Local players still livin' the hoop life
Trio of local women enjoying the game after college career is over
Sarah Weiser / The Herald
Daesha Henderson, left, laughs during the Everett Elite's team meeting before the start of Sunday evening's game against the Seattle Express at Everett Community College.
Sarah Weiser / The Herald
Everett Elite player Sierra Tornga, 33, dribbles around Seattle Express player Regina Rogers, 43, during the second quarter of Sunday evening's game at Everett Community College.
And then, quite suddenly, it was over. The last college game was played, and it was time to graduate and get on with life.
But a life without basketball? C'mon!
For Amanda Dunbar, Daesha Henderson and Randi Richardson, the game they love became the game they couldn't leave. So this spring the three onetime Western Conference standouts -- Dunbar played at Marysville Pilchuck High School, Henderson at Snohomish and Richardson at Arlington, all of them 2006 graduates -- became teammates on the first-year Everett Elite women's semipro basketball team.
"I love the game of basketball," said Richardson, who played a year at the University of San Francisco before transferring and playing her final three years at Wyoming. "Soon enough, my life is going to get crazy when I start a career." But for now, she added, "this is fun."
"We all love it," agreed Henderson, who played four seasons at Seattle Pacific and was the Great Northwest Athletic Conference player of the year in 2009-10. "This is something you've done your whole life and to have that stop is kind of like, 'Now what do I do?' So this is a great way to still compete at a high level."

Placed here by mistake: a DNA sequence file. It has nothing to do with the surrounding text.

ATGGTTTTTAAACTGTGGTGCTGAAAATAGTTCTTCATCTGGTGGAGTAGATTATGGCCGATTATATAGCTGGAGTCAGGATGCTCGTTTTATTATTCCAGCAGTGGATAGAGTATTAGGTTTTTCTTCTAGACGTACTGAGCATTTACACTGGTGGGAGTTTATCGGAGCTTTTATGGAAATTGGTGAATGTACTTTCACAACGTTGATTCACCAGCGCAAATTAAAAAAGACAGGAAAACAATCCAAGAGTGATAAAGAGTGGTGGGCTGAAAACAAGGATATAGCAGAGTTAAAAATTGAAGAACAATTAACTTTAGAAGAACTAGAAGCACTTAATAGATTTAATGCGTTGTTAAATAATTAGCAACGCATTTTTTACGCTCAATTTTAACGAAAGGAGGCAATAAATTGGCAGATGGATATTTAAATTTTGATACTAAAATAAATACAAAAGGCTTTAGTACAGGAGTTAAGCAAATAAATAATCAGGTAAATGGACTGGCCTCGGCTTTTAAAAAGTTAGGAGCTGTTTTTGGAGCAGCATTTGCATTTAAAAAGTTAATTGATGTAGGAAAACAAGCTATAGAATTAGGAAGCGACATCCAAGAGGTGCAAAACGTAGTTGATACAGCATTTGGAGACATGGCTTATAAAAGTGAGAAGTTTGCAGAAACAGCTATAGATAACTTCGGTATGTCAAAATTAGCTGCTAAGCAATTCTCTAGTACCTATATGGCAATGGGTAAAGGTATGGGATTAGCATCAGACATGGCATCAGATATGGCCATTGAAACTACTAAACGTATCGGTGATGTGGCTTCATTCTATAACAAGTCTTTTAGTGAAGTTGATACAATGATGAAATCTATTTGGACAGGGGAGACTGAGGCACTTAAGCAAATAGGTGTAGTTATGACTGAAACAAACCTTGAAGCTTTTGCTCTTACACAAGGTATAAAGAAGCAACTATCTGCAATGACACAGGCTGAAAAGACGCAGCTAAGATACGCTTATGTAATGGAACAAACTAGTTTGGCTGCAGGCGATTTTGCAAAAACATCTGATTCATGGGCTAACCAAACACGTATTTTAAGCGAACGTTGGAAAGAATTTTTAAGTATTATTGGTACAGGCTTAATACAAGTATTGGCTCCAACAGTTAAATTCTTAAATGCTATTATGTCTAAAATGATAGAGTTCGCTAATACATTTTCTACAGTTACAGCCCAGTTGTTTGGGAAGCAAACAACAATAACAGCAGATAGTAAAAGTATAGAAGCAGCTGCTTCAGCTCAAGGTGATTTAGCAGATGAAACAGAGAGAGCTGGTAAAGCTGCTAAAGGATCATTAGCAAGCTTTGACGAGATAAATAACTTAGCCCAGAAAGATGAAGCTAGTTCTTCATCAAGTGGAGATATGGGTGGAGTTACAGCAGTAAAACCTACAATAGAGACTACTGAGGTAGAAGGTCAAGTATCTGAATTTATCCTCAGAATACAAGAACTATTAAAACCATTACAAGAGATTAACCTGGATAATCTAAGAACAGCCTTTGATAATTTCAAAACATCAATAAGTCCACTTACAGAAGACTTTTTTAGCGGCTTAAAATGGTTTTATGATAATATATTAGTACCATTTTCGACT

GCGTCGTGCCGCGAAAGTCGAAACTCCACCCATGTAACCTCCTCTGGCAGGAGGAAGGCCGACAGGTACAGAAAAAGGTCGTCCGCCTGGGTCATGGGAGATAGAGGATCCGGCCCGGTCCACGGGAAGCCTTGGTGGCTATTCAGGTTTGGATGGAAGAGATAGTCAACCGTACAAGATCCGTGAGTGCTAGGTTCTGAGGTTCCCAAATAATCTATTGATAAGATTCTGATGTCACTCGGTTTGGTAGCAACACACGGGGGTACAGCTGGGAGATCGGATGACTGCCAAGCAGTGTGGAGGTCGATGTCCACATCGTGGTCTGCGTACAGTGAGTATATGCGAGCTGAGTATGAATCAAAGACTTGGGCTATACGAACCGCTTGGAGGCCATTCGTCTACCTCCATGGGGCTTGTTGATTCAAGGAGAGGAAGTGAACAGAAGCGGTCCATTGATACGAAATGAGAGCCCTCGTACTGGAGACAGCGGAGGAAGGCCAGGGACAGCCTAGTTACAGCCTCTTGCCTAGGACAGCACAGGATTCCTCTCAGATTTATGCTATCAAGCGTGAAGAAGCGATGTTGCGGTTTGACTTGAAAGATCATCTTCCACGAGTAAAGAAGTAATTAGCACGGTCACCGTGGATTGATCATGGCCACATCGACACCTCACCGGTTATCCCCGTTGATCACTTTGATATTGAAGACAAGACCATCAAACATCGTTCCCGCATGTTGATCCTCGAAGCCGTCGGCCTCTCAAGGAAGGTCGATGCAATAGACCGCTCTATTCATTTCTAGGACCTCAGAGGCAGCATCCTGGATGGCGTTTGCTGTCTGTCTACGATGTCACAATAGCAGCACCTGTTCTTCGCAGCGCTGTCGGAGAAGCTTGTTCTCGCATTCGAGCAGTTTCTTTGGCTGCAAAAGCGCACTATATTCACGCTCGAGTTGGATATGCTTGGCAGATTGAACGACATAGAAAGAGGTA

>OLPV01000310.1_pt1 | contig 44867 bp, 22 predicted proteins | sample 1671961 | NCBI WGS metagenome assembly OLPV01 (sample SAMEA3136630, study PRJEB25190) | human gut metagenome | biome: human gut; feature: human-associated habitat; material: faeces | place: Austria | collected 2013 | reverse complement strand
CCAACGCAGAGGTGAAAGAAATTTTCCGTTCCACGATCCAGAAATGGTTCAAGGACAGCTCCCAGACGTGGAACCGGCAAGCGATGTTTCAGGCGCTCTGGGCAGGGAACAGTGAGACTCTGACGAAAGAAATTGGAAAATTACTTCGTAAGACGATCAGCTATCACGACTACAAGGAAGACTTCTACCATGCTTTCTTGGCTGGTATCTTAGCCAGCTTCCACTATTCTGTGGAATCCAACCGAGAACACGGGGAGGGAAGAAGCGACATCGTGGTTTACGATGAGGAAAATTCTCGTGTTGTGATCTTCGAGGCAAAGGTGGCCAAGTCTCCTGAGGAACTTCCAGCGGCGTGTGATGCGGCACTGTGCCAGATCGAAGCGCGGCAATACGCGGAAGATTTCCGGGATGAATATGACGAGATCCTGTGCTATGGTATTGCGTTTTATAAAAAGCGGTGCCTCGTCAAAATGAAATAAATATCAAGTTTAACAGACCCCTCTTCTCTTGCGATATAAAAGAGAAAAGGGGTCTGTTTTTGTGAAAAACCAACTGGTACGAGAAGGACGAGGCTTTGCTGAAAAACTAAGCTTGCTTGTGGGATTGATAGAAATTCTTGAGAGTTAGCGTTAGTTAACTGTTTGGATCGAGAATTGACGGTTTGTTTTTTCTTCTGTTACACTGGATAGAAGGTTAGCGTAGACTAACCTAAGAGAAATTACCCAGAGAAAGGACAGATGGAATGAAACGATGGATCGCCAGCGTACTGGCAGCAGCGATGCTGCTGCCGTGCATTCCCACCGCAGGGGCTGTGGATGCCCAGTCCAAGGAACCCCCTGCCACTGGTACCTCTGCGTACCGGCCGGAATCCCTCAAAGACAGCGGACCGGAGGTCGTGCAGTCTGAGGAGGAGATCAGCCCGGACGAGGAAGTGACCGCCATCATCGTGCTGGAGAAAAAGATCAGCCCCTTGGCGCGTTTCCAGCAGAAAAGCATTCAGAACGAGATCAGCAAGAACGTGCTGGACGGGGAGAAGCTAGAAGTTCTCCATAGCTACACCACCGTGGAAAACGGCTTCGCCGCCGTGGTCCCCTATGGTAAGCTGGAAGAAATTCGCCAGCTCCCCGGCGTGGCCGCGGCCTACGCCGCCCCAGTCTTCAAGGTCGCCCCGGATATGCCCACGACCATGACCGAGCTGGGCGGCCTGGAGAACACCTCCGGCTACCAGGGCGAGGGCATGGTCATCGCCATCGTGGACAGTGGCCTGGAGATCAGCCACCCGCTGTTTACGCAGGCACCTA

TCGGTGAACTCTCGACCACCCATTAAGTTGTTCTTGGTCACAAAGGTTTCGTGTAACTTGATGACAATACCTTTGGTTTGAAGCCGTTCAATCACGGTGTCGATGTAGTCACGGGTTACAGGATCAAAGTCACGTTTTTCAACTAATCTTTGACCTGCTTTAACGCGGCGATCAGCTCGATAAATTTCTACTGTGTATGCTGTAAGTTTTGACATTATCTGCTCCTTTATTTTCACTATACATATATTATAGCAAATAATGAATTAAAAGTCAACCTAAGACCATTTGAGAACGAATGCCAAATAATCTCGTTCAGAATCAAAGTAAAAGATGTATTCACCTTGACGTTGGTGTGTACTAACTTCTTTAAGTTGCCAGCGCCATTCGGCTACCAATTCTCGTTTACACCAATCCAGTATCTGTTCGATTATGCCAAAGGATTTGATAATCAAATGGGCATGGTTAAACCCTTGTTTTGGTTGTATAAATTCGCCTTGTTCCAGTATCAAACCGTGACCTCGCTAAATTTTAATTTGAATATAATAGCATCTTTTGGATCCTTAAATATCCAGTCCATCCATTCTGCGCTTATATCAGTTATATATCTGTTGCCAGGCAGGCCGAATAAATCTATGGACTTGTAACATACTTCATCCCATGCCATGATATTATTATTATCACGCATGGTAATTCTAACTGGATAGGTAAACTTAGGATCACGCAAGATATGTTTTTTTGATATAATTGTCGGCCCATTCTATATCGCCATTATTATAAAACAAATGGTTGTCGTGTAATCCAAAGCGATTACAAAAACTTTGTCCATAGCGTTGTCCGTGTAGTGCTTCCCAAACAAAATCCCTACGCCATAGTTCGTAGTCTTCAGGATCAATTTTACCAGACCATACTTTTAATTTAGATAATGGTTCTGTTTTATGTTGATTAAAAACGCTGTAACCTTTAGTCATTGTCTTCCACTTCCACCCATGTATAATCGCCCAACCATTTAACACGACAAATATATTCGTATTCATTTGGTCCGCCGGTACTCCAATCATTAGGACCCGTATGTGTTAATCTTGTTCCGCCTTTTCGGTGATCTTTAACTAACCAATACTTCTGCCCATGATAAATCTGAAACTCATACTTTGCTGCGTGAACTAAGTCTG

Dunbar, who played at Western Washington and led the team in scoring all four years, serves as the Elite's general manager. The players initially paid a fee to join, but the team has since picked up a dozen sponsors to help defray costs.
Everett is part of the Women's Blue Chip Basketball League, which has divisions and teams across the country. The Elite is part of a four-team Evergreen Division that includes teams in Seattle, Tacoma and Lakewood.
Everett's coach is Ken Roberts, who is also the longtime girls basketball coach at Snohomish. Opportunities for women to play after high school and college "are a lot more limited than for men," he said, and a team like the Elite gives these women "the chance to go out and play and enjoy the game."
The team is fun for other reasons, too. Richardson played all her college basketball out of state, "so it's great to come back home and play after being gone for five years," she said. "A bunch of people that didn't get to see me play in college can come and watch me play."
Another benefit is being teammates with players who were longtime rivals. Dunbar and Henderson, for instance, were opposing high school players for four years and then foes again at competing colleges.
"We played against each other for all those years," Henderson said, "and now to finally play together, it's like, 'Oh, I don't have to guard you. It's nice to have you on my team.' This is a great group of girls to get to know and to be part of a team together."
The Elite, which plays its home games at Everett Community College, is halfway through a six-game regular-season schedule. Everett dropped to 2-1 after a 76-66 loss to Seattle on Sunday night, but the team also hopes to qualify for the upcoming national tournament.
Though the crowds are modest and are mostly family and friends, that could change as the team gets more exposure.
"I think we'll be fine without a fan base," Dunbar said, "but obviously we want to try to get as many fans as possible."
After leaving Western Washington, Dunbar returned to Marysville and spent this past season as a varsity assistant coach at Marysville Pilchuck. She wants a coaching career someday and thought that being around the high school team "would keep me involved and maybe take away that itch (to play)."
"But it didn't," she said, "so I'm really blessed to have this opportunity."